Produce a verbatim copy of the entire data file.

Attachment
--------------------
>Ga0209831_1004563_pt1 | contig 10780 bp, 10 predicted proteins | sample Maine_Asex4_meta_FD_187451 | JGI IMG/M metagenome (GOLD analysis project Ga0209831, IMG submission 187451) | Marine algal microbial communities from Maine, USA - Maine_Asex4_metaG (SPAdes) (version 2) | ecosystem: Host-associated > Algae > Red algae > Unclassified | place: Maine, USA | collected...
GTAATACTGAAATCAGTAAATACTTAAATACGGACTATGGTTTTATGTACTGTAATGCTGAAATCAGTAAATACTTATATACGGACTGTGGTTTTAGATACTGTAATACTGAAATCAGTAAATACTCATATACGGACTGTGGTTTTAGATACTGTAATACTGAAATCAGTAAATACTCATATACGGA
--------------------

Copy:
>Ga0209831_1004563_pt1 | contig 10780 bp, 10 predicted proteins | sample Maine_Asex4_meta_FD_187451 | JGI IMG/M metagenome (GOLD analysis project Ga0209831, IMG submission 187451) | Marine algal microbial communities from Maine, USA - Maine_Asex4_metaG (SPAdes) (version 2) | ecosystem: Host-associated > Algae > Red algae > Unclassified | place: Maine, USA | collected...
GTAATACTGAAATCAGTAAATACTTAAATACGGACTATGGTTTTATGTACTGTAATGCTGAAATCAGTAAATACTTATATACGGACTGTGGTTTTAGATACTGTAATACTGAAATCAGTAAATACTCATATACGGACTGTGGTTTTAGATACTGTAATACTGAAATCAGTAAATACTCATATACGGA